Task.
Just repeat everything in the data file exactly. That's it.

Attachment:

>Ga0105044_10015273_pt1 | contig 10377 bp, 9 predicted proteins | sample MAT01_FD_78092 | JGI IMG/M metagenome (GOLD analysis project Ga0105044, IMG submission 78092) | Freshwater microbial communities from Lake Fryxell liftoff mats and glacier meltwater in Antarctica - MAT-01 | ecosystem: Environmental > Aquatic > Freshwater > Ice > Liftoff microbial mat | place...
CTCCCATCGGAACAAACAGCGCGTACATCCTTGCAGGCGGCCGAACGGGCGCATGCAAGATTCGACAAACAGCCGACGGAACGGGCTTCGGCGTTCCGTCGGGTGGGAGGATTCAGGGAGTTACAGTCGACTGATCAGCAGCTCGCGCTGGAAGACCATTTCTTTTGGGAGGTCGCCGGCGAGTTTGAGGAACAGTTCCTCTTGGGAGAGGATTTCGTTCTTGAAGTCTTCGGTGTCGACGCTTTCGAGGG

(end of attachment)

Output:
>Ga0105044_10015273_pt1 | contig 10377 bp, 9 predicted proteins | sample MAT01_FD_78092 | JGI IMG/M metagenome (GOLD analysis project Ga0105044, IMG submission 78092) | Freshwater microbial communities from Lake Fryxell liftoff mats and glacier meltwater in Antarctica - MAT-01 | ecosystem: Environmental > Aquatic > Freshwater > Ice > Liftoff microbial mat | place...
CTCCCATCGGAACAAACAGCGCGTACATCCTTGCAGGCGGCCGAACGGGCGCATGCAAGATTCGACAAACAGCCGACGGAACGGGCTTCGGCGTTCCGTCGGGTGGGAGGATTCAGGGAGTTACAGTCGACTGATCAGCAGCTCGCGCTGGAAGACCATTTCTTTTGGGAGGTCGCCGGCGAGTTTGAGGAACAGTTCCTCTTGGGAGAGGATTTCGTTCTTGAAGTCTTCGGTGTCGACGCTTTCGAGGG